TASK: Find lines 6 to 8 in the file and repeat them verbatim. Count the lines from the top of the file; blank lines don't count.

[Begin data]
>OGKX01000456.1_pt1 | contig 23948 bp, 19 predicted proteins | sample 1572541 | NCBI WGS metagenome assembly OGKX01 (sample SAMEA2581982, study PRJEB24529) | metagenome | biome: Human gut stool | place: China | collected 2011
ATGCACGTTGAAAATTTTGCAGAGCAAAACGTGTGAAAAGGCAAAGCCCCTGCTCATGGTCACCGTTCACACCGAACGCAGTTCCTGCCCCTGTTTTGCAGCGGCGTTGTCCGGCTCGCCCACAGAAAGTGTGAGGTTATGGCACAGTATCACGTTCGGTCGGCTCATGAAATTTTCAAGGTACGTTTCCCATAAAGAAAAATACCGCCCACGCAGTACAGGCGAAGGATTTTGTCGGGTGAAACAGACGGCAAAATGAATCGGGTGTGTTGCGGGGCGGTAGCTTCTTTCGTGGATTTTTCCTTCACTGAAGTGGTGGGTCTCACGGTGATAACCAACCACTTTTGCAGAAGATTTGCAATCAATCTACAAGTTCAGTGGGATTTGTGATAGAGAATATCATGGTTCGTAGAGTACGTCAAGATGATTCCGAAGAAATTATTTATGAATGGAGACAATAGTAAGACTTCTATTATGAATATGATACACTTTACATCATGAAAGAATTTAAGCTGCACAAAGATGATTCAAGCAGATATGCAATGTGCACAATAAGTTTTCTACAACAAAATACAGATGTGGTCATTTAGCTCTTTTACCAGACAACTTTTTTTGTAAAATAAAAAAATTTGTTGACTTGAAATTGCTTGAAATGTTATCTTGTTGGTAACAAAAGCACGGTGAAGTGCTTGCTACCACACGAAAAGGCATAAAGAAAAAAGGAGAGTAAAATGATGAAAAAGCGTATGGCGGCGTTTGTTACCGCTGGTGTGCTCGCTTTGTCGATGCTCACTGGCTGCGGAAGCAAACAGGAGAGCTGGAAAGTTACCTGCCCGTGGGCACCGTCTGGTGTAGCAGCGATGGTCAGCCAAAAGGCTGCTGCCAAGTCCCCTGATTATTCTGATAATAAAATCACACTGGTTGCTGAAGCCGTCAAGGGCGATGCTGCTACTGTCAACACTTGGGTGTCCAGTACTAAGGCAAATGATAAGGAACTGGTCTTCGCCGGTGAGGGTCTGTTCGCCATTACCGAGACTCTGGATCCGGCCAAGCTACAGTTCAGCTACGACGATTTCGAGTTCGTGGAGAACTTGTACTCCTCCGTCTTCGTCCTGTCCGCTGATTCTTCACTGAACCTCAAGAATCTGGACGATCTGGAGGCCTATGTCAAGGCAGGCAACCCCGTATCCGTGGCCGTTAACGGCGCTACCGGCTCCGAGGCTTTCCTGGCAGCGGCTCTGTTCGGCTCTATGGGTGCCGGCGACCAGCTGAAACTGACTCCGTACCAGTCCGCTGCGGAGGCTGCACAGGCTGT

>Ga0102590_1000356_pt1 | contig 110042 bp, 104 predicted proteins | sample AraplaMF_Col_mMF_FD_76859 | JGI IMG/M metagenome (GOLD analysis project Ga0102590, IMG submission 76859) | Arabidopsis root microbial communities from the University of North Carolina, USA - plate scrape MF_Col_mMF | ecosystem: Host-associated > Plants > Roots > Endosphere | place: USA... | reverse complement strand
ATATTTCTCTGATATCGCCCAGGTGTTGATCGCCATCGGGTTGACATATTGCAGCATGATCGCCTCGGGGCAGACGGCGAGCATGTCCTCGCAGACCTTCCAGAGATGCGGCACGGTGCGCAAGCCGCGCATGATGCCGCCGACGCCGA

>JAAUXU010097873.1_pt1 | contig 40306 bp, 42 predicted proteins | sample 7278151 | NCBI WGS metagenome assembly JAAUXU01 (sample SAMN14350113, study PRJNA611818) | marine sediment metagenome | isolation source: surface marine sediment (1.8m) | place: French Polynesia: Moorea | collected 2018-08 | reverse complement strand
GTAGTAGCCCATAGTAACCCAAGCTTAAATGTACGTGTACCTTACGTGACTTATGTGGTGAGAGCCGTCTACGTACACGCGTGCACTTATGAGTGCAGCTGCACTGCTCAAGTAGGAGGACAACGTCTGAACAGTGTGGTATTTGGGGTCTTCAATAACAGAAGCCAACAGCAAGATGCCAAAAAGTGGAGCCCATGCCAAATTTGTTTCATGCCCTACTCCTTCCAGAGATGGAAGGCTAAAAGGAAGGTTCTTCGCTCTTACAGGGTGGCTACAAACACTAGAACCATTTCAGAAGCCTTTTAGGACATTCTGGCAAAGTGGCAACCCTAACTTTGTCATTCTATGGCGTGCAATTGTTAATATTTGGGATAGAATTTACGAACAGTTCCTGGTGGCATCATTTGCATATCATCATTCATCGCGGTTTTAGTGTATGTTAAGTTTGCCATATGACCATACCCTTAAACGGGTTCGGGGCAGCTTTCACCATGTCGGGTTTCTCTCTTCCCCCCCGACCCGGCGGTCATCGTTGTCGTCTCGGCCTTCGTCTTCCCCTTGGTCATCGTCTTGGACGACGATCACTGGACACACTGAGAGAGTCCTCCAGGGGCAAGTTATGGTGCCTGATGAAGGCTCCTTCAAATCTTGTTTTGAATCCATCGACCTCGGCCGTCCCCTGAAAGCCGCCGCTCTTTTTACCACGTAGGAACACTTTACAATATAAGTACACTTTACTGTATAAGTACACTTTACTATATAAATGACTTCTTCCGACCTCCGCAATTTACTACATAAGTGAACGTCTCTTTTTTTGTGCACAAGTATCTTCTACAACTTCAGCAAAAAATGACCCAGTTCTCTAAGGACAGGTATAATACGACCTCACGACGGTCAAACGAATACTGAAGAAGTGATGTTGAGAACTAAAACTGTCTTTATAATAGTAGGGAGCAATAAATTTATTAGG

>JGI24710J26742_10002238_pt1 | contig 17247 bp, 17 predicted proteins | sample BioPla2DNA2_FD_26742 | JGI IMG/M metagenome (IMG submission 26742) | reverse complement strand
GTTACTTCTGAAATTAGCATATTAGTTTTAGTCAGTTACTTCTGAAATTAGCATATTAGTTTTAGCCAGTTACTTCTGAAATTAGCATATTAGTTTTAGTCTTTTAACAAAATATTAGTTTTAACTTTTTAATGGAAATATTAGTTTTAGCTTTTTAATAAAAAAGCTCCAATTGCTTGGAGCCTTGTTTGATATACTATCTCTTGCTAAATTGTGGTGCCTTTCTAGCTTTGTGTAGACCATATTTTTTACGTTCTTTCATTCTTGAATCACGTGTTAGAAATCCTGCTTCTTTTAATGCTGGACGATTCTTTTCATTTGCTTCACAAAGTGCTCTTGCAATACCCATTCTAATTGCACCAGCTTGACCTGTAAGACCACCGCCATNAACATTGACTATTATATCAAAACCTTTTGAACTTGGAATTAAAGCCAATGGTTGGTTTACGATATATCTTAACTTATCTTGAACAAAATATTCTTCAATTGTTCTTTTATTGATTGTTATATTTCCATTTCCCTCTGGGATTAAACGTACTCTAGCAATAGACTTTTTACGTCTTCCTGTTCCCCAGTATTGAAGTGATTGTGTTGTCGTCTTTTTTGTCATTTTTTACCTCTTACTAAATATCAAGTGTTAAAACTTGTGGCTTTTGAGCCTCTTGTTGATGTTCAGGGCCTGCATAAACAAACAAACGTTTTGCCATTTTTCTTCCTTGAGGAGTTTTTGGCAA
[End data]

GTAGTAGCCCATAGTAACCCAAGCTTAAATGTACGTGTACCTTACGTGACTTATGTGGTGAGAGCCGTCTACGTACACGCGTGCACTTATGAGTGCAGCTGCACTGCTCAAGTAGGAGGACAACGTCTGAACAGTGTGGTATTTGGGGTCTTCAATAACAGAAGCCAACAGCAAGATGCCAAAAAGTGGAGCCCATGCCAAATTTGTTTCATGCCCTACTCCTTCCAGAGATGGAAGGCTAAAAGGAAGGTTCTTCGCTCTTACAGGGTGGCTACAAACACTAGAACCATTTCAGAAGCCTTTTAGGACATTCTGGCAAAGTGGCAACCCTAACTTTGTCATTCTATGGCGTGCAATTGTTAATATTTGGGATAGAATTTACGAACAGTTCCTGGTGGCATCATTTGCATATCATCATTCATCGCGGTTTTAGTGTATGTTAAGTTTGCCATATGACCATACCCTTAAACGGGTTCGGGGCAGCTTTCACCATGTCGGGTTTCTCTCTTCCCCCCCGACCCGGCGGTCATCGTTGTCGTCTCGGCCTTCGTCTTCCCCTTGGTCATCGTCTTGGACGACGATCACTGGACACACTGAGAGAGTCCTCCAGGGGCAAGTTATGGTGCCTGATGAAGGCTCCTTCAAATCTTGTTTTGAATCCATCGACCTCGGCCGTCCCCTGAAAGCCGCCGCTCTTTTTACCACGTAGGAACACTTTACAATATAAGTACACTTTACTGTATAAGTACACTTTACTATATAAATGACTTCTTCCGACCTCCGCAATTTACTACATAAGTGAACGTCTCTTTTTTTGTGCACAAGTATCTTCTACAACTTCAGCAAAAAATGACCCAGTTCTCTAAGGACAGGTATAATACGACCTCACGACGGTCAAACGAATACTGAAGAAGTGATGTTGAGAACTAAAACTGTCTTTATAATAGTAGGGAGCAATAAATTTATTAGG

>JGI24710J26742_10002238_pt1 | contig 17247 bp, 17 predicted proteins | sample BioPla2DNA2_FD_26742 | JGI IMG/M metagenome (IMG submission 26742) | reverse complement strand
GTTACTTCTGAAATTAGCATATTAGTTTTAGTCAGTTACTTCTGAAATTAGCATATTAGTTTTAGCCAGTTACTTCTGAAATTAGCATATTAGTTTTAGTCTTTTAACAAAATATTAGTTTTAACTTTTTAATGGAAATATTAGTTTTAGCTTTTTAATAAAAAAGCTCCAATTGCTTGGAGCCTTGTTTGATATACTATCTCTTGCTAAATTGTGGTGCCTTTCTAGCTTTGTGTAGACCATATTTTTTACGTTCTTTCATTCTTGAATCACGTGTTAGAAATCCTGCTTCTTTTAATGCTGGACGATTCTTTTCATTTGCTTCACAAAGTGCTCTTGCAATACCCATTCTAATTGCACCAGCTTGACCTGTAAGACCACCGCCATNAACATTGACTATTATATCAAAACCTTTTGAACTTGGAATTAAAGCCAATGGTTGGTTTACGATATATCTTAACTTATCTTGAACAAAATATTCTTCAATTGTTCTTTTATTGATTGTTATATTTCCATTTCCCTCTGGGATTAAACGTACTCTAGCAATAGACTTTTTACGTCTTCCTGTTCCCCAGTATTGAAGTGATTGTGTTGTCGTCTTTTTTGTCATTTTTTACCTCTTACTAAATATCAAGTGTTAAAACTTGTGGCTTTTGAGCCTCTTGTTGATGTTCAGGGCCTGCATAAACAAACAAACGTTTTGCCATTTTTCTTCCTTGAGGAGTTTTTGGCAA